PRISM and the patent

Before Solaris could have large page support for program text and data, we needed a business case. PRISM stands for Process Relocation in Intimate Shared Memory, and was my first big innovation whilst in PAE. The idea is simple: stop the process, copy a region of small pages somewhere, unmap the source region, remap the source region with large pages, copy the data back, and then allow the process to continue. At the time ISM was the only source of large pages.

My first solution used the LD_PRELOAD shared library interposition technique, but quickly moved on to LD_AUDIT interposition because this provides more fine-grained control. Operating at process startup (with the inclusion of an optional dummy malloc() and free() to preallocate the heap before the relocation took place), PRISM generated plenty of useful data to fuel the MPSS and Large Pages OOB projects. It also highlighted the usefulness of local copies of readonly text and data for large scale NUMA machines.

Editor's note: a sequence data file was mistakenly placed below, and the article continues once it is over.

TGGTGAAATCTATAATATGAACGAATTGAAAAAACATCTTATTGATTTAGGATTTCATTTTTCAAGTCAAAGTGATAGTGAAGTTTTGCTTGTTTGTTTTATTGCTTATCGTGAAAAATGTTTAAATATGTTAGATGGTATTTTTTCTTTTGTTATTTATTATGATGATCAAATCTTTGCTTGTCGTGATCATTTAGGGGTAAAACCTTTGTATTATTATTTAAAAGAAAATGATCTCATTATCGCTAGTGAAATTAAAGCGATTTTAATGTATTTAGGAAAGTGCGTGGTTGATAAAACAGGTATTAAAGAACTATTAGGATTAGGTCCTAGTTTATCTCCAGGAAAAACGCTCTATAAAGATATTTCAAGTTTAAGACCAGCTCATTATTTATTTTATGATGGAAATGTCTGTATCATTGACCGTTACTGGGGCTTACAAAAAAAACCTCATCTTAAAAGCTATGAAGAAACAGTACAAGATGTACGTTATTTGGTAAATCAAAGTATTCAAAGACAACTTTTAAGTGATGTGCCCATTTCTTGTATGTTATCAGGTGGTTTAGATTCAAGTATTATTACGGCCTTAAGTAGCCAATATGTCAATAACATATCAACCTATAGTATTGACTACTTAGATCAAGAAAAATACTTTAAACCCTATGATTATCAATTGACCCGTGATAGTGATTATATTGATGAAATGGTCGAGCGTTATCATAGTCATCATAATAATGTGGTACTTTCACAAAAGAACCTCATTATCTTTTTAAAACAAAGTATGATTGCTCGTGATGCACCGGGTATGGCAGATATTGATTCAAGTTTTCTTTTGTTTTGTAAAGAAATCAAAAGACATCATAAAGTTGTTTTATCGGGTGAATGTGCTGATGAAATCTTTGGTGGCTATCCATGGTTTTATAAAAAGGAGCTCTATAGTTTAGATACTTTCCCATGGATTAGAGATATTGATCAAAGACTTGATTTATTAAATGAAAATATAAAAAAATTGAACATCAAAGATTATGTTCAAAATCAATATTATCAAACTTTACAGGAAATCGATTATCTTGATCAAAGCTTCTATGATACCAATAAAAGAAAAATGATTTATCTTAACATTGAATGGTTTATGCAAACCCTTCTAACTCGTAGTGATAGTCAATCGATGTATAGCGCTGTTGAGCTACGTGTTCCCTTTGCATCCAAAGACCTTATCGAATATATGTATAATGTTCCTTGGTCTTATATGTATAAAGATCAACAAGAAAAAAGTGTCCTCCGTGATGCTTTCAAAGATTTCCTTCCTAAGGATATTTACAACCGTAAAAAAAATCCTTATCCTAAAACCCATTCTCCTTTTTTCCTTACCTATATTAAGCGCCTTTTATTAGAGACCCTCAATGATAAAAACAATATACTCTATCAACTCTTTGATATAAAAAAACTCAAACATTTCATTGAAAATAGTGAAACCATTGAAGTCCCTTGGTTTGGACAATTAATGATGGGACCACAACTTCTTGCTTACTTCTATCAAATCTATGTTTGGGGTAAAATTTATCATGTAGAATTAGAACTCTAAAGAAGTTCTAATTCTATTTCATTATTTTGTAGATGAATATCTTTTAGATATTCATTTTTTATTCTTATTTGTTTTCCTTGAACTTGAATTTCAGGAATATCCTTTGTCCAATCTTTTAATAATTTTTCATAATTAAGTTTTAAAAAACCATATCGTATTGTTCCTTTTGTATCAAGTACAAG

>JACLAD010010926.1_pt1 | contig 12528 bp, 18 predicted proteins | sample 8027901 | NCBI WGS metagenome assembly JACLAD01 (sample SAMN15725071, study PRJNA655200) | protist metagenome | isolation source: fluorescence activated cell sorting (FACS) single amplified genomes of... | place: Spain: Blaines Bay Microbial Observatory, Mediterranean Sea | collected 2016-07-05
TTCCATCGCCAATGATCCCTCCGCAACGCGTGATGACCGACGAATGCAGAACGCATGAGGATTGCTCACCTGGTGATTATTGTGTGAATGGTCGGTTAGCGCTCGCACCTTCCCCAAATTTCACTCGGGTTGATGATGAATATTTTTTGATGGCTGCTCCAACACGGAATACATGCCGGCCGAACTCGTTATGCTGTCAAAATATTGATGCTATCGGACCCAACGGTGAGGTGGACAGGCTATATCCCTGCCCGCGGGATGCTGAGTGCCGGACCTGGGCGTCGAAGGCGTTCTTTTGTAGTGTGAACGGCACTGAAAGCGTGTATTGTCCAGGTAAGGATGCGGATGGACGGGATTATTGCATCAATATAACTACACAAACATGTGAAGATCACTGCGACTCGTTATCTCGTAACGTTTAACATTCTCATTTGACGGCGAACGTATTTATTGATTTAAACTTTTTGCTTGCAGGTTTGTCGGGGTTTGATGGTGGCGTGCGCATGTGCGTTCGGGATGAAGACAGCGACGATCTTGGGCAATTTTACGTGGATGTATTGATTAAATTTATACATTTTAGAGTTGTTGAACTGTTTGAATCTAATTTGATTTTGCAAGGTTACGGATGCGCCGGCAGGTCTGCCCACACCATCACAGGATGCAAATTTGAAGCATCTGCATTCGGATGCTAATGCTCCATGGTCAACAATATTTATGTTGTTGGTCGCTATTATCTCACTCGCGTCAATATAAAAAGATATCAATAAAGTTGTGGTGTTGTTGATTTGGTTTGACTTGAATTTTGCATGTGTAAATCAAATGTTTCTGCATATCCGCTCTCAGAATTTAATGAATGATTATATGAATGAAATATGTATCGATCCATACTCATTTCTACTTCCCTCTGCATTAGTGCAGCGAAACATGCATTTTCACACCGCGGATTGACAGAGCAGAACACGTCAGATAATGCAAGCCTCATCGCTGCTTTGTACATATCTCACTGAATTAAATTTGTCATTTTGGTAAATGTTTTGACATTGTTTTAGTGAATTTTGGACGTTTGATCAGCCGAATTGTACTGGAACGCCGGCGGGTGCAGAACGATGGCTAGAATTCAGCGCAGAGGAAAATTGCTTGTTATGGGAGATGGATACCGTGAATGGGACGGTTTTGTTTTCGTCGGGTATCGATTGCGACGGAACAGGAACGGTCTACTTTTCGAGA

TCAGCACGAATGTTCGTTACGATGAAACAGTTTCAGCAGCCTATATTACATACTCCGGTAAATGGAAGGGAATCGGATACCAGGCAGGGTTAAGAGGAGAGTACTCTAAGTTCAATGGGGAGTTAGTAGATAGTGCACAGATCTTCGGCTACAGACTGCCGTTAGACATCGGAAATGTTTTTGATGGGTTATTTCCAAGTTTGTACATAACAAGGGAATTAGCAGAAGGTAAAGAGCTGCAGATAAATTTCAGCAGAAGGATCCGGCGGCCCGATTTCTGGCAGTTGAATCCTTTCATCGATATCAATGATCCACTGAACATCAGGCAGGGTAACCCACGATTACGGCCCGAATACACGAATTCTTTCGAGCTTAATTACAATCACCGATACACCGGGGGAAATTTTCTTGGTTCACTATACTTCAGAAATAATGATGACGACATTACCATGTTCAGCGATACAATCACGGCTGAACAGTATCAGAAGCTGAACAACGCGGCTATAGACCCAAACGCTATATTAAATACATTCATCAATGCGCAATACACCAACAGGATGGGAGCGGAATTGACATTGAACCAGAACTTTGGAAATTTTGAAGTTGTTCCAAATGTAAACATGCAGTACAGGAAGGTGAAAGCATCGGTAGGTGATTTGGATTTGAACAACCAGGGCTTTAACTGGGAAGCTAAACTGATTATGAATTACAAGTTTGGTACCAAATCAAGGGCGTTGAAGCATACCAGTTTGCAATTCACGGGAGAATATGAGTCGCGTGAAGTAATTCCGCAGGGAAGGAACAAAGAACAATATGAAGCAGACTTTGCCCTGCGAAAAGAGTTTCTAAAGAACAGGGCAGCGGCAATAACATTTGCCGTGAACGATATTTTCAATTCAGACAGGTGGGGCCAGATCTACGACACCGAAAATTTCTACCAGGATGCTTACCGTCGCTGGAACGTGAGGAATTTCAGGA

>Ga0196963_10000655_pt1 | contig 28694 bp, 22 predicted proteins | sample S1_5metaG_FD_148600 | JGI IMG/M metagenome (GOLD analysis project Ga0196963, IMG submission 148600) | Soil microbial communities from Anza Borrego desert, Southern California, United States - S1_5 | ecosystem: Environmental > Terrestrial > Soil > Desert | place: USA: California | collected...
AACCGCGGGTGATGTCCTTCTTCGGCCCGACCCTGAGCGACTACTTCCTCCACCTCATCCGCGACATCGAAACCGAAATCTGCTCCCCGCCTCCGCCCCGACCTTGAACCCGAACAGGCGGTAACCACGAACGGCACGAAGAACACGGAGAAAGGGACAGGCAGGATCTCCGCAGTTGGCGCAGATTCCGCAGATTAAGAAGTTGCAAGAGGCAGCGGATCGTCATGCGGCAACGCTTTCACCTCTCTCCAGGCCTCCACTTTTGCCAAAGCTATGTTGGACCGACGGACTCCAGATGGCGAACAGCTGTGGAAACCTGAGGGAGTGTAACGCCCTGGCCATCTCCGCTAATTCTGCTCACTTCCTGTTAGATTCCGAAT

The PRISM library helped some of our published CPU benchmark numbers, and so had to be shipped with some versions of our compilers. This triggered the patent filing process, with my patent finally being awarded a year or so later.

About five years later, with MPSS and Large Pages OOB in place, I revisited the PRISM idea with Shatter, a tool to break up large pages into smaller ones. This contributed part of Nicolai Kosce’s dataspace profiling initiative (DProfile), which was trying to understand the effect of page colouring on performance.

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